Sell with integrity
Persuasion principles and tactics will lead you towards mutual benefit. If you can align the goals of your company with those of job-seekers, you will design an enjoyable experience for both of you but also a place for advocacy and trust.
The first thing job-seekers will do on your career website is subconsciously scan the page for cues to find out what your career website is all about and how they should interact with it. Try to design your career website having this in mind and try to predetermine their actions to create a fluent, intuitive and mutually successful experience.
The behaviour chain :
Developed by psychologists to understand how persuasion is structured over time, the behaviour chain is a three-phase strategy:
- Are people aware of your company and what it means to work with you?
- Are you using all channels available to you?
- Why should people share your content and recommend your company as a place to work?
- Is it easy for job-seekers to visit your career website, or interact with recruiters or other employees?
- Are you encouraging job-seekers to apply?
- How can you give job-seekers a taste of your company and how is it to work there?
2. Superficial involvement:
- How are you encouraging job-seekers to interact with you? (job alerts, sign-up for a free chat, downloading a white-paper, subscribing to your talent community or newsletter)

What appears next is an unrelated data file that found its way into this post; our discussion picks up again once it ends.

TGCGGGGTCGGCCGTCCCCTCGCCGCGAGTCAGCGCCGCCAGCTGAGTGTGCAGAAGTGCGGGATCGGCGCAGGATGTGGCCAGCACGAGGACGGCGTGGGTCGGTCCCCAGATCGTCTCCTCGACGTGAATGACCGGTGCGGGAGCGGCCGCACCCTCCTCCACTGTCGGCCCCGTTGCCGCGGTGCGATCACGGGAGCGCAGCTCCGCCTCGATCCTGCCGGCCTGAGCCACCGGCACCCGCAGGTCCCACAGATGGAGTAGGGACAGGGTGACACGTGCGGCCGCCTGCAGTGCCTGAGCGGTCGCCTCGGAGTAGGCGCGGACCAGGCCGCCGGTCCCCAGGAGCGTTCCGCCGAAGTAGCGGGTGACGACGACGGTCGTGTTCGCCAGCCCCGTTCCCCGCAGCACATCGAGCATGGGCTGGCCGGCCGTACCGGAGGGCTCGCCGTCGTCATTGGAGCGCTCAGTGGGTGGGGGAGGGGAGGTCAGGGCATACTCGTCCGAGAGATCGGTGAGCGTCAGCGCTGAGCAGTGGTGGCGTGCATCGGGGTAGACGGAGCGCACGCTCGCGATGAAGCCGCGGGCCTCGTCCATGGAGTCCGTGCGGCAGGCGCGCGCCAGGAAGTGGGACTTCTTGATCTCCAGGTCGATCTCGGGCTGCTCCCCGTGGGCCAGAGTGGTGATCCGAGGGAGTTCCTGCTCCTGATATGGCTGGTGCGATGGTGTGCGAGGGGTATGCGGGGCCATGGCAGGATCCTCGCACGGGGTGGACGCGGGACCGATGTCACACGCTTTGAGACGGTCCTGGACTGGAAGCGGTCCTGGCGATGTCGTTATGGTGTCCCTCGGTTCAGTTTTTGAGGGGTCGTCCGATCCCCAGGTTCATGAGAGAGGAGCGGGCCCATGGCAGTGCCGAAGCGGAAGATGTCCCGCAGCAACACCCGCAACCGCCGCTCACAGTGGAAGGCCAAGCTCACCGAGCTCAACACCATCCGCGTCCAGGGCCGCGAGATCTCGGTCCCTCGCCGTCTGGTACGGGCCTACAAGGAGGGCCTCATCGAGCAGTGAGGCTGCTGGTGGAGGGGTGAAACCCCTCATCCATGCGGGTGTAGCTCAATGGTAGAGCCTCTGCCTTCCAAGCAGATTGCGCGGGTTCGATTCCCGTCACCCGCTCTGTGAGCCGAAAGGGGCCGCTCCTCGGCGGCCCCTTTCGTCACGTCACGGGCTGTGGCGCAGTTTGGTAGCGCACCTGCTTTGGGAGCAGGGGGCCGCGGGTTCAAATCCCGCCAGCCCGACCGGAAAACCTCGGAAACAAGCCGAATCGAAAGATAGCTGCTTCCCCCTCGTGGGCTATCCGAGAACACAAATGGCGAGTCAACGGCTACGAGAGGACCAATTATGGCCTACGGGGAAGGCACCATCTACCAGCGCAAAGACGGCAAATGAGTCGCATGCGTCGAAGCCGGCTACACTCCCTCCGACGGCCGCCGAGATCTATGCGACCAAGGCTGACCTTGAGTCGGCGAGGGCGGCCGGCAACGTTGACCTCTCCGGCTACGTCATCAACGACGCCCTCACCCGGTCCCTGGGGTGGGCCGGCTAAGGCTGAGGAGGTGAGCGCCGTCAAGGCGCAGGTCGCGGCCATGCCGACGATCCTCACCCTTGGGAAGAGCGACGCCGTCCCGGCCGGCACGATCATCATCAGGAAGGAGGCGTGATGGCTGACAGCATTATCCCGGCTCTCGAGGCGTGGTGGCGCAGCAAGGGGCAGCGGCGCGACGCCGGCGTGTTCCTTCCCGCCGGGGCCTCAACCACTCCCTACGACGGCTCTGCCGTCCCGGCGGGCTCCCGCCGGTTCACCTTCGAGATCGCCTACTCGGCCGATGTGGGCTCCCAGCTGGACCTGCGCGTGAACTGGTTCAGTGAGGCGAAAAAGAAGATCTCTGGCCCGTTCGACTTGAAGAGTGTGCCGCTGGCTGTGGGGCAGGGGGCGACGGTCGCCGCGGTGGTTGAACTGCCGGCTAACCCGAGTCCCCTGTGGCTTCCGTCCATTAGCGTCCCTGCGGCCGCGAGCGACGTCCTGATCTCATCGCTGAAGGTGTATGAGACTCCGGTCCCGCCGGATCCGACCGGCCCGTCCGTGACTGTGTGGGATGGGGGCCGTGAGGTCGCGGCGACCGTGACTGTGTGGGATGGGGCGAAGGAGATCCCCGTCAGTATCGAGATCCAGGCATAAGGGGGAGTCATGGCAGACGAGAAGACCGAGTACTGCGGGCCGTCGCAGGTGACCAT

- What kind of recruitment process are you providing to job-seekers after they apply with their email or social profile?
- How can you build in value, reciprocity, positive reinforcement and a gentle nudge to encourage them to become your applicant/employee?
3. True commitment:
- Whether you’re asking job-seekers, employees to comment, rate, follow, like or review or you want employees to generate content to share with their peers, how can you encourage them to contribute on a more regular basis? What reward mechanisms are in place to elicit and reinforce these behaviours?
- How can you optimise your outreach (content, marketing, social media strategy) so that existing job-seekers feel moved to share your content with their friends?
- Once job-seekers are actively in touch with your company, how can you encourage them to engage more and stay engaged during all recruitment process? What reminders or notifications can you use to nudge people in a way that is useful, as opposed to irritating?
- How are all job-seekers treated? Would they come back to you and apply again, would they recommend you to somebody else?
Thank you for reading this ultimate guide. As you probably guessed, my main source was a book of Nathali Nahai, which I’m highly recommending if you want deep dive to this topic, as it is exactly this book which inspired me to do research into persuasion and marketing practices and their application to human resources and recruitment.
However, as we all know, attracting and retaining talent is becoming more difficult with countless job choices, talent skill shortages, changing generational attitudes at the workspace, global mobilization and the challenges which technology is bringing mean that companies need to start finding solutions and start directly applying them. Not acting on these changes will make companies lose crucial momentum which will decide the success and survival of the company. We can all create our future of work.
In what kind of future do you want to work?